It is the dynamic range of themes found in Marvel films that have attracted such a broad fan base. The different forms of storytelling, both the mature facing of realistic trauma and the classic fight scenes and action focused components have hit home with Marvel fans.
“I enjoy both forms equally because it’s all about what I perceive in the characters and the stories.” Wolf said. “In ‘WandaVision,’ I find it interesting to see that she has always been feeling this grief and it was just a matter of us not perceiving it yet.”
“WandaVision” is afterall not only drawing on themes of grief and pain in its own story, but also Wanda’s grief in stories like “Age of Ultron” and “Infinity War,” which until now had never been directly recognized.
The underlying pain of Marvel stories has been increasingly represented in the most recent films. In “Endgame,” an entire scene is dedicated to Steve Rogers leading a support group for those who lost loved ones after the events of “Infinity War.” Although that idea was present, it was still largely overshadowed by the action-packed fight sequences and heroics of the Avengers which have become characteristic of the superhero genre. With this new wave of content Marvel has brought these ideas to center stage instead.
In “WandaVision,” the first of Marvel’s series to premiere, Wanda’s grief over Vision and her personal life outside of her superhero identity has been the primary foundation of the plot. Finally, Marvel is in no uncertain terms facing the traumatic nature of their characters' lives. It is clear Marvel is reaching further into characters' comic backstories than ever before and possibly attempting to broach the gritty reality of pain, as well as facing the prominent social issues which have long been a prominent part of Marvel Comics’ history.
A recent example of this is references to the comic series “House of M,” found in “WandaVision.” Often regarded as one of the darkest timelines in Marvel comic history, “House of M” highlights the results of trauma and manipulation which its characters experienced. The series storyline is largely driven by Wanda Maximoff’s reaction to grief and plays with themes surrounding death and the idea of putting the needs of the few over the needs of the many.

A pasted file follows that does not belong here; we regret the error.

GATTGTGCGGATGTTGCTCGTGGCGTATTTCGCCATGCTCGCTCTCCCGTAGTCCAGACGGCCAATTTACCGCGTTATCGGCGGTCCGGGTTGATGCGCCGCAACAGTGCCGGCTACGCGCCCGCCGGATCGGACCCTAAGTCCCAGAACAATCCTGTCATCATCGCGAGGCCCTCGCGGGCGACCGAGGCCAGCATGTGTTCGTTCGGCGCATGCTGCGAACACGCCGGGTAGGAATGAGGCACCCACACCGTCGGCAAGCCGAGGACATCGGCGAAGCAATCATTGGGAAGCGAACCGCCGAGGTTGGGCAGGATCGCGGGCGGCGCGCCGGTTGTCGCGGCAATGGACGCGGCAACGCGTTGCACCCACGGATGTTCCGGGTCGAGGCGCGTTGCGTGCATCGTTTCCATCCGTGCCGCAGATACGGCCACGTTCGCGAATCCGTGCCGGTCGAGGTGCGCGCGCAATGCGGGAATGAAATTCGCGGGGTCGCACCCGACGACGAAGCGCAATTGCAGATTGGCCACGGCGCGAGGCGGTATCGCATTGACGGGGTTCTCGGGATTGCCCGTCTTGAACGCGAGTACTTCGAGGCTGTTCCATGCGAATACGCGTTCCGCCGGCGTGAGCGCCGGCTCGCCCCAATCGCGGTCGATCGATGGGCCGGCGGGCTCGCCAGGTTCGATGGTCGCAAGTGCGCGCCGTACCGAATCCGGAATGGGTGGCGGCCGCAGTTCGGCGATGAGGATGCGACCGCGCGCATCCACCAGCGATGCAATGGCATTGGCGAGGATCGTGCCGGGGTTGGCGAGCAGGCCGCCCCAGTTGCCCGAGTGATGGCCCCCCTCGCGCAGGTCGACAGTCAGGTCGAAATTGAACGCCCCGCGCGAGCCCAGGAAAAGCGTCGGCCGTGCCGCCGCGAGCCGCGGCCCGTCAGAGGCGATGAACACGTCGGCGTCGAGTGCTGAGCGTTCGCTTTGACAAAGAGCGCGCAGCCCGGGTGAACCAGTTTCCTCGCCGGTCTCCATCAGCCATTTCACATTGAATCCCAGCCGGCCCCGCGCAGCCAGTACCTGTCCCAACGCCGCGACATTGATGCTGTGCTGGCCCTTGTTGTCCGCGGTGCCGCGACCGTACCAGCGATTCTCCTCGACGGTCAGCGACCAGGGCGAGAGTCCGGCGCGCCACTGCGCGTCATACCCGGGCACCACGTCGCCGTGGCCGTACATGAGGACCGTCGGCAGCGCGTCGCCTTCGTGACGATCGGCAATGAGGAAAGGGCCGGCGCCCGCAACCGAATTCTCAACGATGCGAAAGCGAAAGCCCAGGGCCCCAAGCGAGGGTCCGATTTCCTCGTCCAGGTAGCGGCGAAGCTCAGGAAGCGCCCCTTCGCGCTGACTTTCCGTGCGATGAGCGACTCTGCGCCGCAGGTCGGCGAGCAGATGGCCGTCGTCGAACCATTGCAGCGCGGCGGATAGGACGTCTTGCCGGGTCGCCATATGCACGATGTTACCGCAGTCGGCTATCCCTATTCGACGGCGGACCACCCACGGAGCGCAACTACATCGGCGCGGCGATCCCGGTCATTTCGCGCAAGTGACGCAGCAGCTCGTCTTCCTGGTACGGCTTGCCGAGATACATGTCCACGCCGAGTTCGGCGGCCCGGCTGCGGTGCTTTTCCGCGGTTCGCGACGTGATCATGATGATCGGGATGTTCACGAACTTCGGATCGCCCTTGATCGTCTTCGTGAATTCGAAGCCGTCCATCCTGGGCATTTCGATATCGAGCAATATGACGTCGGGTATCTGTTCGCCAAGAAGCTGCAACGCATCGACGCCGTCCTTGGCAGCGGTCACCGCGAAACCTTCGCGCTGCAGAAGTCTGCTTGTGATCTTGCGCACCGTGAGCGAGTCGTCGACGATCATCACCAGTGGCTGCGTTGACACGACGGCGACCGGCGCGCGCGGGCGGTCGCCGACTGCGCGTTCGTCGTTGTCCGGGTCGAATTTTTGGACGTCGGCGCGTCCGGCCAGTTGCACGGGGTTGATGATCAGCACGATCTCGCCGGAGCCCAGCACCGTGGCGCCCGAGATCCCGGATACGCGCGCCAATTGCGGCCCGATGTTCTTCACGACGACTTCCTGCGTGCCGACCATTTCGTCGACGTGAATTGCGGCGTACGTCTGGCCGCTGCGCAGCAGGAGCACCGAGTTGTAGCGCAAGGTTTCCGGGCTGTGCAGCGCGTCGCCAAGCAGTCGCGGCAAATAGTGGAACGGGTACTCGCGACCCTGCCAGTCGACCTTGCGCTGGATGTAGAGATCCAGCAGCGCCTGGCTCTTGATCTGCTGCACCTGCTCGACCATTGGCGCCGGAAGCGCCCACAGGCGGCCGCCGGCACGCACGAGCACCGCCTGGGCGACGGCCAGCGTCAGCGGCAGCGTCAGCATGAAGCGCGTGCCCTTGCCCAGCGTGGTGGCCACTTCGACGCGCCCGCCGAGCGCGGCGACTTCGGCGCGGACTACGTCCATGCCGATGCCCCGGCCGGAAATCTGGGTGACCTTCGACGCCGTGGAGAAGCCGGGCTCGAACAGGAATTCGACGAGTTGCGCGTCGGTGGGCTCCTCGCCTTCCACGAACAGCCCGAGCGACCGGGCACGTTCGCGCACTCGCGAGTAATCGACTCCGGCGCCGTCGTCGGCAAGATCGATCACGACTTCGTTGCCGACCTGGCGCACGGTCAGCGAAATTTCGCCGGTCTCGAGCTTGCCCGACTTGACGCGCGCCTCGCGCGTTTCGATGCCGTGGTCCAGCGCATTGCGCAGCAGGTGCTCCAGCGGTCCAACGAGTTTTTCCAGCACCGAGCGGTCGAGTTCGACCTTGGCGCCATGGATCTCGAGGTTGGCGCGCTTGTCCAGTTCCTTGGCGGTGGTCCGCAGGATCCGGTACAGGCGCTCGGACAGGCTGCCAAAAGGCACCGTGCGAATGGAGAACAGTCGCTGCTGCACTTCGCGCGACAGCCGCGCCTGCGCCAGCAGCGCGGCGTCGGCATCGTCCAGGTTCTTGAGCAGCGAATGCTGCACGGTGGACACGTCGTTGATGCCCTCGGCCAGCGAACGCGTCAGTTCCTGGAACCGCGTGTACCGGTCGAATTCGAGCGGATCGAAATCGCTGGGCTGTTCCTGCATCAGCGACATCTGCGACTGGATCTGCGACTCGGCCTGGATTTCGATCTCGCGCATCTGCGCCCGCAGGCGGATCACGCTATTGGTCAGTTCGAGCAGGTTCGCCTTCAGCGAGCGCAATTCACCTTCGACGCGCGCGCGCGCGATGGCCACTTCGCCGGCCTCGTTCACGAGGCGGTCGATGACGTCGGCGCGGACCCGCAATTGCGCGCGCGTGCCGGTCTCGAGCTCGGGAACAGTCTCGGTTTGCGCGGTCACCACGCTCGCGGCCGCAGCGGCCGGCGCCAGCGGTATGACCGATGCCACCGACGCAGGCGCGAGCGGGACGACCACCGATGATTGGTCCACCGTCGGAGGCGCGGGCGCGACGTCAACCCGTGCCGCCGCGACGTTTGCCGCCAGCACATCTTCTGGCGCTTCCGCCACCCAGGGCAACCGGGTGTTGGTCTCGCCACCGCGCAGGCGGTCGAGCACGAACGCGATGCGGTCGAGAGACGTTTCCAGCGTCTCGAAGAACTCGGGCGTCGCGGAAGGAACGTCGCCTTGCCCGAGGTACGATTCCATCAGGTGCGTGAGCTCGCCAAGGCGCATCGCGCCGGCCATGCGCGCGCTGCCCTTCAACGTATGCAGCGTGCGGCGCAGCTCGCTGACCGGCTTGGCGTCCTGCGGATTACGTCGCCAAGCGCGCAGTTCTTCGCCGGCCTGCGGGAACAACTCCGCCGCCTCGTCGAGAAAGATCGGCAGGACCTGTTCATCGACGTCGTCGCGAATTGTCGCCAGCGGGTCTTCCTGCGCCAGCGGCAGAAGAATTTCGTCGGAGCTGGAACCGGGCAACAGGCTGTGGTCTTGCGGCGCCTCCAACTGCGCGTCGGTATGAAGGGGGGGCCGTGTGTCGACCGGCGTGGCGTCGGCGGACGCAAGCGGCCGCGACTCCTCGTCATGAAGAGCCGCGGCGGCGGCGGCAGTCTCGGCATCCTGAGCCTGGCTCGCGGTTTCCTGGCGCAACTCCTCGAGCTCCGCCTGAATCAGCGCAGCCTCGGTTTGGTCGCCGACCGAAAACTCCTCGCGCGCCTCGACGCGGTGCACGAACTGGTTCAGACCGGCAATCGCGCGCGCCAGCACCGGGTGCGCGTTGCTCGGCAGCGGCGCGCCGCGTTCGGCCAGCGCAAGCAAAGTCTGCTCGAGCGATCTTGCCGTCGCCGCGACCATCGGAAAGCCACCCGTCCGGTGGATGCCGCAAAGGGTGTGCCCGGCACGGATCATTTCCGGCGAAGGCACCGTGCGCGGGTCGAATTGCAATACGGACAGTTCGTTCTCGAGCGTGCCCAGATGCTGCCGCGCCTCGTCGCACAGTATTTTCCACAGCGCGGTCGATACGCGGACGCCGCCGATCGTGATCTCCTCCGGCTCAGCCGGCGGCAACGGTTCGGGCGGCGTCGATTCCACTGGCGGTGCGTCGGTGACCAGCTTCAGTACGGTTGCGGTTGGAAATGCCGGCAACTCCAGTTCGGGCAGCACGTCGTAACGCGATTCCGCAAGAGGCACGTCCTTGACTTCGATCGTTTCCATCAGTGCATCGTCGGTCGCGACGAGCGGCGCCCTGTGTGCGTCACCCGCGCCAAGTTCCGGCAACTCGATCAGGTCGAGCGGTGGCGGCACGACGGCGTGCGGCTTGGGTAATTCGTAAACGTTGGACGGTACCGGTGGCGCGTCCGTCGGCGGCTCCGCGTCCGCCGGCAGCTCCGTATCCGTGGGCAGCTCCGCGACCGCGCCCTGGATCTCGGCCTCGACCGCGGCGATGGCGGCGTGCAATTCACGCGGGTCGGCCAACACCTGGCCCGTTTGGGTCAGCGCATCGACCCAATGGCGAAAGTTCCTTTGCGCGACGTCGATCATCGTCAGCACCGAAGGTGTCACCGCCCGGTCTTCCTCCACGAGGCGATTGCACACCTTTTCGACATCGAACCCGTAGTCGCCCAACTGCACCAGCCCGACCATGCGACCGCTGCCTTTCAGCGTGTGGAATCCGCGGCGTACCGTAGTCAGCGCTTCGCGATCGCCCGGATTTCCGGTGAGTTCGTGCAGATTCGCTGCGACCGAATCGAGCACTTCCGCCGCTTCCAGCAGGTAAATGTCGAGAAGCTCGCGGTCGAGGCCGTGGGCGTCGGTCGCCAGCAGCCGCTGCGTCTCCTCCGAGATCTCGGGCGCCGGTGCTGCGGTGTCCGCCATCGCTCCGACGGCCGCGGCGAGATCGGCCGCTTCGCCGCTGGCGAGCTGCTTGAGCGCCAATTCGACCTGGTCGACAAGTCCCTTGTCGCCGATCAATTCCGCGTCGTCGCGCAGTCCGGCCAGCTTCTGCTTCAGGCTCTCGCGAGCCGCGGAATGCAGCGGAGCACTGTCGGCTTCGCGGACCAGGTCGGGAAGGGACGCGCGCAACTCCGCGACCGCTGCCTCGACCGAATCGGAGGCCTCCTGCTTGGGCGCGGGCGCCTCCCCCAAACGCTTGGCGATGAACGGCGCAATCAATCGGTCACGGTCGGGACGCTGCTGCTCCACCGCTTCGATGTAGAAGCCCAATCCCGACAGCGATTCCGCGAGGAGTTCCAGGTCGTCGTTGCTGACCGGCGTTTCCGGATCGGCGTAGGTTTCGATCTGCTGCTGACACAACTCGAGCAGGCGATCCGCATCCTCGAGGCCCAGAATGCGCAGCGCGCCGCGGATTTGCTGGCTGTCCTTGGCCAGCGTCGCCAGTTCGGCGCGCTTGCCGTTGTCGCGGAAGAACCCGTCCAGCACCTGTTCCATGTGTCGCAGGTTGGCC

It is similar moments in Marvel movies which draw on the pain and experiences I have had as an ordinary individual that have kept me a fan of Marvel. Even as I have grown out of other interests, Marvel has always kept me engaged by mirroring the world I live in. The allegories to issues I have experienced and emotions I have dealt with are what keeps me coming back, which is largely why I find myself so excited for this new phase of Marvel which puts mature and realistic ideals at its epicenter.
Whether the maturing of Marvel content is successful, however, can only be judged by the audience they cater to. With the slew of fresh content arriving on Disney+, many longtime fans are finally seeing content they have waited a decade for.
Wolf said while there are some new Marvel projects he isn’t excited for, he is excited for many projects like “Hawkeye,” which will be the first solo content for character Clint Barton, one of the original Avengers.
“We know so much about (Hawkeye) and his development from the Avengers movies, yet he has no solo content,” Wolf said.
Jordan expressed similar excitement.
“‘WandaVision’ has been maybe the greatest TV viewing experience I’ve had. It’s really well done. Marvel has grown a lot, and (in) the right way,” Jordan said.
I personally am anxiously awaiting the release of “Falcon and the Winter Soldier.” Bucky Barnes has been a favorite character of mine for years. The reality of his pain and regret, as well as his friendships and motives have always been very interesting to me. I found solace in his storylines many times throughout my life. I’m thrilled to see a series which focuses not only on his character but the deeper characteristics of his person which allowed me to relate and connect with the character. It feels like Marvel is listening to its audience and pulling forward narratives which its audience relates to and can learn from.
Although not everyone will agree Marvel has retained their interest as they have grown up, it is clear Marvel has done an excellent job of not alienating a young audience which largely contributed to their success. Generation Z and Millennials grew up with Marvel, and the studio has made it evident that they are ready to grow up with us too.
Follow Lillian Durr on Twitter, @weird_wondurr